In response to the Asian tsunami, the Dutch contributed $53 million in humanitarian relief and have promised $264 million over the next five years for reconstruction efforts in Indonesia and Sri Lanka. In 2006, they pledged an additional $86 million for the reconstruction of Aceh and Nias, of which $77 million to the Multi Donor Fund (MDF). The Netherlands has traditionally been a strong supporter of programs to help Palestinians in the Occupied Territories. The Balkans are another major recipient of Dutch assistance. The Dutch fund programs in Bosnia and Macedonia in the areas of education, good governance, and economic reform.

Despite their commitment to ODA, the Dutch also champion the role of trade and private enterprise for their contributions to development. In recent years, the government has devised new programs to support private sector development in developing countries.

In August 2006, the Center for Global Development, in conjunction with Foreign Policy magazine and the Carnegie Endowment for International Peace, ranked the Netherlands number two in the world for its government's policies in support of development.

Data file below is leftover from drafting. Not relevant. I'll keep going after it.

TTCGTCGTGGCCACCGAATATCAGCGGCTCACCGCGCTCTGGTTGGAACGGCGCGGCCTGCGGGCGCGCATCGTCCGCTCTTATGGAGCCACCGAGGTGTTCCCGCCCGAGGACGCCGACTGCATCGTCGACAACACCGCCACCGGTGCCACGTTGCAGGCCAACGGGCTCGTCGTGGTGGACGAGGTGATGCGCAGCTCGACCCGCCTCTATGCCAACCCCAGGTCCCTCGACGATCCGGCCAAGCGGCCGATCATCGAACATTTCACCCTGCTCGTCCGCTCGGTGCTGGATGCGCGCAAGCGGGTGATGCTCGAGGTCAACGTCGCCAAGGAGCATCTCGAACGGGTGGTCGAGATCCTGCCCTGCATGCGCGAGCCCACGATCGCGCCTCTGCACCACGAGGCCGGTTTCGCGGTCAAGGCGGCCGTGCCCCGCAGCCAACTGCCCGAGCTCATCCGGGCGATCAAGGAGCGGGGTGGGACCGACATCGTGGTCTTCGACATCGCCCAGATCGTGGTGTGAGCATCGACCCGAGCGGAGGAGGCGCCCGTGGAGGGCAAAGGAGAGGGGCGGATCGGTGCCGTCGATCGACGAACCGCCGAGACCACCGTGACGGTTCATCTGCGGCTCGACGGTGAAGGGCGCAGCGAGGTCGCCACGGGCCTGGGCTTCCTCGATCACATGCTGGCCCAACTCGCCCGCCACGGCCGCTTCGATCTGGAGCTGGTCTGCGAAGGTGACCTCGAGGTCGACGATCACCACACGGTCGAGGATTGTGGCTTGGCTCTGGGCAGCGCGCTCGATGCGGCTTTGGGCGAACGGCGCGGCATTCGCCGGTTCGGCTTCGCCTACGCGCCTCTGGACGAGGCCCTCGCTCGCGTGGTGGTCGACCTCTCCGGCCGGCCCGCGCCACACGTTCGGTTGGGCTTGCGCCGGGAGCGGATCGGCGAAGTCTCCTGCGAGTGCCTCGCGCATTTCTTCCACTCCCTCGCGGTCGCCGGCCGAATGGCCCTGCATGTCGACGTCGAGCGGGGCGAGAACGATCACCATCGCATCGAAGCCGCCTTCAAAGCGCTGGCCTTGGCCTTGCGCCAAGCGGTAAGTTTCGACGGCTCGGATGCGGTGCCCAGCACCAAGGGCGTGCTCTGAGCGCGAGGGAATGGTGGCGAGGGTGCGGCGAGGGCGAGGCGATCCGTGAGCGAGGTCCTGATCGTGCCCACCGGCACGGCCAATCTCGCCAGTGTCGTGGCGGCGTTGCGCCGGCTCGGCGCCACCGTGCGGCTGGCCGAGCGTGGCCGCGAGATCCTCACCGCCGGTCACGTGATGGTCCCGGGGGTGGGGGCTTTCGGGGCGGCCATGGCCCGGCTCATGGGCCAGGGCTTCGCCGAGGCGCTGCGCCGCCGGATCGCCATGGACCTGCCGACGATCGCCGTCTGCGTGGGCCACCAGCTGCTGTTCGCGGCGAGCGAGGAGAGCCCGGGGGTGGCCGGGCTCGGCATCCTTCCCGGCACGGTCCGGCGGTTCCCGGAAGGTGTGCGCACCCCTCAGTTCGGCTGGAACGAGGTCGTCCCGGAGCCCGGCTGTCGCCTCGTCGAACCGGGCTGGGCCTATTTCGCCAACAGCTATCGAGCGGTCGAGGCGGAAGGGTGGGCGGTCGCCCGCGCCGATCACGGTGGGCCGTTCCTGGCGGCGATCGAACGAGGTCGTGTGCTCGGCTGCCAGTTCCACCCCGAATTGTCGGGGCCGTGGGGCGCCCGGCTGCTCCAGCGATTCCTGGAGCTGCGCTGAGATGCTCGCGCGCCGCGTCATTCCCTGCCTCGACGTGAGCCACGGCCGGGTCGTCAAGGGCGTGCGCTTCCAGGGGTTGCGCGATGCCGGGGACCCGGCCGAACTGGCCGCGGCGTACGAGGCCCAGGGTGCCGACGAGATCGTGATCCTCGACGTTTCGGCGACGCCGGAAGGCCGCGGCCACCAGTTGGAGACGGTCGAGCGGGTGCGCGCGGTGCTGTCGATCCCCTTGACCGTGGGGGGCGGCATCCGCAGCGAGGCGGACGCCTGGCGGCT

International Drug-Trafficking Control
The Dutch work closely with the United States and other countries on international programs against drug trafficking and organized crime. In July 2005, the two nations signed an agreement to expand information sharing and cooperative research on demand reduction. There is close Dutch-U.S. cooperation on joint counter-narcotics operations in the Caribbean. The Netherlands actively participates in the Drug Enforcement Administration's (DEA) El Paso Intelligence Center (EPIC). The 10-year Forward Operation Locations agreement between the U.S. and the Kingdom for the establishment of forward operating locations on Aruba and Curacao became effective in October 2001. The Netherlands is a signatory to international counternarcotics agreements, a member of the UN Office on Drugs and Crime (UNODC), the UN Commission on Narcotic Drugs, the 1990 Strasbourg Convention on Money Laundering and Confiscation, and is a major contributor to international counternarcotics projects.

Facts at a Glance: Geography - People - Government - Economy - Communications - Transportation - Military - Climate - Current Time - Ranking Positions - Euro Exchange Rates
Notes and Commentary: Economy - Government and Political Conditions - Historical Highlights - Foreign Relations - Relations with U.S.

Facts at a Glance
Current Time
Ranking Positions
Euro Exchange Rates

Notes and Commentary
Government and Political Conditions
Historical Highlights
Foreign Relations
Relations with U.S.